Remotely sensed primary productivity shows that domestic and native herbivores combined are overgrazing Patagonia.

Published online
22 Jul 2020
Content type
Journal article
Journal title
Journal of Applied Ecology

Oliva, G. & Paredes, P. & Ferrante, D. & Cepeda, C. & Rabinovich, J.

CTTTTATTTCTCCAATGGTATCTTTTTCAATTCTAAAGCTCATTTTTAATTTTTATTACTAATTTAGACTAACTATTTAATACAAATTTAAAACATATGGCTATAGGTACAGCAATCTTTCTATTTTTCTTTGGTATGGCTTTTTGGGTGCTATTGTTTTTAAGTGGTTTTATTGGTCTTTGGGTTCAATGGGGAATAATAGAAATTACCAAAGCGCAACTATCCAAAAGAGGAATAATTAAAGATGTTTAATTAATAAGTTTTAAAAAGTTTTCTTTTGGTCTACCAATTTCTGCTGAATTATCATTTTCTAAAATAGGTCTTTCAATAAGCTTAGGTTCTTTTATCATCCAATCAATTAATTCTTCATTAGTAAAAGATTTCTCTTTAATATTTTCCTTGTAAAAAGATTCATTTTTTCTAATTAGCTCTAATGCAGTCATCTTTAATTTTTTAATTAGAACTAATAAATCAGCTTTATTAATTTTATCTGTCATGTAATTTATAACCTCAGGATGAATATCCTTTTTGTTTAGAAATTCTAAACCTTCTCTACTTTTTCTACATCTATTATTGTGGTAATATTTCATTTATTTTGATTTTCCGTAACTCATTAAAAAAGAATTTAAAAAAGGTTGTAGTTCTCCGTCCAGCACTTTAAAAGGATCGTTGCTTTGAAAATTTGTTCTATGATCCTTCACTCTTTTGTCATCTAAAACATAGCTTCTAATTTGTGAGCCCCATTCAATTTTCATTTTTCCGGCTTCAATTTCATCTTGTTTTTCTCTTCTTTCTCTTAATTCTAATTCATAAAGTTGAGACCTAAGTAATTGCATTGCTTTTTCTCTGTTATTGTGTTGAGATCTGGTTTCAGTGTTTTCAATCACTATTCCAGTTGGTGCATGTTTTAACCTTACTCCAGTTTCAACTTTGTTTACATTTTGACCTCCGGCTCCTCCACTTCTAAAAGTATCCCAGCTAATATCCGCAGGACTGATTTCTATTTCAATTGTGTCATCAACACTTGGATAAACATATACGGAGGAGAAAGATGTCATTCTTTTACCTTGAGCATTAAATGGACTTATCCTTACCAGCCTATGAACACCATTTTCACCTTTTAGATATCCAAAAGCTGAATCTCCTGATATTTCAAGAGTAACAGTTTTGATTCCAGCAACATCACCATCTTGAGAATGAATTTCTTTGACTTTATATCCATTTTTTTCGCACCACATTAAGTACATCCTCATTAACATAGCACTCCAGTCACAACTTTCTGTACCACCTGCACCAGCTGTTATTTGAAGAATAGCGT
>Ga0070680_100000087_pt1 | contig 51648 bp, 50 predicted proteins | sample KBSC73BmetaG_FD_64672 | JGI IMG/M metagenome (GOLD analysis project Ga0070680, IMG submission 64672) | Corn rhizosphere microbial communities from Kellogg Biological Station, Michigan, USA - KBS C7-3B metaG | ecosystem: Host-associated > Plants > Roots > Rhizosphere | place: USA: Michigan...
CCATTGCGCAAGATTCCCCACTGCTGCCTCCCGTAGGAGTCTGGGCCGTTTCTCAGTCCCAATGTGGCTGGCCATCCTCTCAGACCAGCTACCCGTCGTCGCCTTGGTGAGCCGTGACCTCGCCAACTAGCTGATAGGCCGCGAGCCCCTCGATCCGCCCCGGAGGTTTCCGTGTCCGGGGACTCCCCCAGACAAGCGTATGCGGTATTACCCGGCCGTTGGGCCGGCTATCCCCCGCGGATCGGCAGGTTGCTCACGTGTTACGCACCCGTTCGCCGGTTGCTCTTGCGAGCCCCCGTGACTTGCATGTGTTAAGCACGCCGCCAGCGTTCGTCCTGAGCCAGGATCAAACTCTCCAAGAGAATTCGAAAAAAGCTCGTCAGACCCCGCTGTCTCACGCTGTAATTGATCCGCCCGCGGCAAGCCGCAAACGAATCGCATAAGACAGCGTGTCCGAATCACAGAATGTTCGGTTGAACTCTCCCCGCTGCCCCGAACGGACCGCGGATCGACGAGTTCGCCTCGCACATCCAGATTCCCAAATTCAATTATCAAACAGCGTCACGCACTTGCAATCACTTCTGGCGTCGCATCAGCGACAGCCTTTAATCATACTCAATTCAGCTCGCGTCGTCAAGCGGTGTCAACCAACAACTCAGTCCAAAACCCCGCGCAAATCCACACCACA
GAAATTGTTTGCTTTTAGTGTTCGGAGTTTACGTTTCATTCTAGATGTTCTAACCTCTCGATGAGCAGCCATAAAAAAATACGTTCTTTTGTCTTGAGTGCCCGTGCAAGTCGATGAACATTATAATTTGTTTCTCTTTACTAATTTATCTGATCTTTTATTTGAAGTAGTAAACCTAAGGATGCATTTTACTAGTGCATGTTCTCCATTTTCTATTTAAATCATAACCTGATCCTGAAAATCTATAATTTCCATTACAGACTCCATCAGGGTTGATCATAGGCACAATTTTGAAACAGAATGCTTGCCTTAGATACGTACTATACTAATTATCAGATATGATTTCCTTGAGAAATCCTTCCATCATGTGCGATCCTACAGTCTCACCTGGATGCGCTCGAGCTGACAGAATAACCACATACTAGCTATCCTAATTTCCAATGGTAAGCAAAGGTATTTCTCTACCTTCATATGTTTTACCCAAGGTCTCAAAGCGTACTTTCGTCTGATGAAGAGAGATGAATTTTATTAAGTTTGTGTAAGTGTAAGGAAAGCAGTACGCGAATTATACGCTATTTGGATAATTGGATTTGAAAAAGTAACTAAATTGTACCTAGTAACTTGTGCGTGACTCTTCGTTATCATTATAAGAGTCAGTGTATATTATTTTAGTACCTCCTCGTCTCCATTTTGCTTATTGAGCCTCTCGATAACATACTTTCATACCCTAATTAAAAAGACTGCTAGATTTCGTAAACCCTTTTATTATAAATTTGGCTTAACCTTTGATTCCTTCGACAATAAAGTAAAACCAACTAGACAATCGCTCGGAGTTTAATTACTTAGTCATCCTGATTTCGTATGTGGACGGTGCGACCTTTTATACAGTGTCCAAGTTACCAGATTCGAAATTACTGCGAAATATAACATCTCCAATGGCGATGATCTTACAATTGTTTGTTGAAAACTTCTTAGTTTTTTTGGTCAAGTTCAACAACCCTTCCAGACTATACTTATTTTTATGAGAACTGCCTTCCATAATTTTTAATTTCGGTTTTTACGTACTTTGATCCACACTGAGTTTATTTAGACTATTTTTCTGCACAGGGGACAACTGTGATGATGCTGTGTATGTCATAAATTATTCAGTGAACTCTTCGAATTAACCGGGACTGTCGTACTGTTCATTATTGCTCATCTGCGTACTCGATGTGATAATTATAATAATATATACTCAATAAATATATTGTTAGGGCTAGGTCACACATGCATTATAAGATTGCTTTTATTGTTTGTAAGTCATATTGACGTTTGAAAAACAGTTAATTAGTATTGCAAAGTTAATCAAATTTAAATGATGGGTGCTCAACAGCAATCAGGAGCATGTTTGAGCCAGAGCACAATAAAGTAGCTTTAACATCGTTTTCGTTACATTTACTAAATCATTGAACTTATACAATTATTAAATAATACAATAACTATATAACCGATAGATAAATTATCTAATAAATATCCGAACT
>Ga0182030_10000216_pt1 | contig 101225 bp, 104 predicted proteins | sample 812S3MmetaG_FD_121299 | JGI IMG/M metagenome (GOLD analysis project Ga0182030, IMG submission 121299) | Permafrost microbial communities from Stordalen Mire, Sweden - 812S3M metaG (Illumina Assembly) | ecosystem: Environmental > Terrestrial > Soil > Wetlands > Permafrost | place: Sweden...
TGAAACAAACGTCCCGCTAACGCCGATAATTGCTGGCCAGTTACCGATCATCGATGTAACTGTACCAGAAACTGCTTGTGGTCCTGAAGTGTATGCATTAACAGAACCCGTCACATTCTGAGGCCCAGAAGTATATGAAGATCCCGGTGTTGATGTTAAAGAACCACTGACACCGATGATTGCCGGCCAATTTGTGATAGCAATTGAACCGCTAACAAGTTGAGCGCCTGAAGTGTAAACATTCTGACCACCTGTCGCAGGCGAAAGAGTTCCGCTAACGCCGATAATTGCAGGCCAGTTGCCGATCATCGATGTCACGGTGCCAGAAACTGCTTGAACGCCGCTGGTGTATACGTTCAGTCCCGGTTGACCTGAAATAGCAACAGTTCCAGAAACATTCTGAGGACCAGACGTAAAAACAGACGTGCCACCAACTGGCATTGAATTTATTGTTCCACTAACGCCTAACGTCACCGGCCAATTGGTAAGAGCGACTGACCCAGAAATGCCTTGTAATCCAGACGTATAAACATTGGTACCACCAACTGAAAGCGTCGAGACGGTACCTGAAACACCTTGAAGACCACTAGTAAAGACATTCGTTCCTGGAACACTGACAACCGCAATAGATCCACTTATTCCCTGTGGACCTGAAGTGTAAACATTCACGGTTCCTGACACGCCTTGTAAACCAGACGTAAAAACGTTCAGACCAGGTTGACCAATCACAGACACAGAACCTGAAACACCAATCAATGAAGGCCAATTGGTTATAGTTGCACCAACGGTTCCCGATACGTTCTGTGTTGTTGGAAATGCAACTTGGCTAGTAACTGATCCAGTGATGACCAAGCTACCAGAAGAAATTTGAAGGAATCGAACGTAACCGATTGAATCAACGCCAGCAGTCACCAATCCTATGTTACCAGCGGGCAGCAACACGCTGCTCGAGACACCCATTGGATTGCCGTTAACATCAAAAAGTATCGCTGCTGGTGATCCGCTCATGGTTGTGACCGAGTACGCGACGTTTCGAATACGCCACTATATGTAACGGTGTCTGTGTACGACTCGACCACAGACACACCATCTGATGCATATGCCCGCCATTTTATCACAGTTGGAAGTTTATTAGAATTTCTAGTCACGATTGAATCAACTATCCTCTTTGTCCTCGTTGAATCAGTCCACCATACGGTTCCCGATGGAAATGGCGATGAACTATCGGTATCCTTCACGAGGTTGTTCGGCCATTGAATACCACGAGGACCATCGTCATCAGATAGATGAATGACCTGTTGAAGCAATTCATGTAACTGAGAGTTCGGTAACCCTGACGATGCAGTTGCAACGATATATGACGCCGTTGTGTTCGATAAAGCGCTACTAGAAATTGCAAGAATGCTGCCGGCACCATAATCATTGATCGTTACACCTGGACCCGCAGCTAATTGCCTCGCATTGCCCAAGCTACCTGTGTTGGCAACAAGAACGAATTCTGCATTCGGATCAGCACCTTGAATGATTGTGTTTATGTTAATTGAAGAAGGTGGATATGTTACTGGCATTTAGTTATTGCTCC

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Carrying capacity is the maximum animal density an area can sustain without deterioration of its resources. Overgrazing has degraded Patagonia, but sheep stocks decreased and gave way to mixed systems with cattle, goats and guanacos (native wild camelids). The objective of this paper was to develop a method to estimate the carrying capacity based on the remotely sensed data, and to assess wild and domestic herbivore numbers in order to establish if grazing stocks have evolved to balance with carrying capacity. Net Primary Productivity (NPP) MOD17/A3 images and field Aerial Net Primary Productivity (ANPP) data of 66 sites were linearly regressed (R2=0.83, p < 0.01), and the slope 0.236 used to convert MOD17/A3 NPP to ANPP. Harvest index (proportion of ANPP that may be sustainably consumed) was estimated as a function of ANPP and carrying capacity as a consumable forage/estimated annual consumption, set at 500 (sheep and goats), 3,200 (cattle) and 750 kg Dry Matter head-1 year-1 (guanacos). Regional ANPP ± SD (2000-2015) was 758 ± 52 kg Dry Matter ha-1 year-1 and Harvest index was 13.7 ± 0.6%. Regional carrying capacity was 14.8 ± 1.6 M sheep or goats, 2.3 ± 0.3 M cattle or 9.9 ± 1.2 M guanacos. Domestic stock was high from 1920 to 1980, but declined thereafter and remained mostly within 1 SD of mean 2000-2015 carrying capacity. In this century, annual provincial stocks and carrying capacity correlated well (R2=0.94, p < 0.01) with a slope close to 1. Guanacos increased from 0.5 to 2 M between 2000 and 2015, driving linearly combined grazing pressures 36% and 62% above carrying capacity in southern Patagonia provinces in 2015. Synthesis and applications. From the year 2000, after decades of sheep overstocking, domestic stock has shown a regional trend towards a grazing equilibrium, but growth of guanacos might have upset that trend. Participation of guanacos as a critical excess in total grazing pressure is debatable, but management of these populations is necessary and may be increasingly attractive if combined production systems are developed to incorporate wild meat and fibre. Our method, MOD17/A3 enables a carrying capacity evaluation and stock adjustment in these unique mixed grazing systems, preventing further rangeland degradation and loss of ecosystem services.

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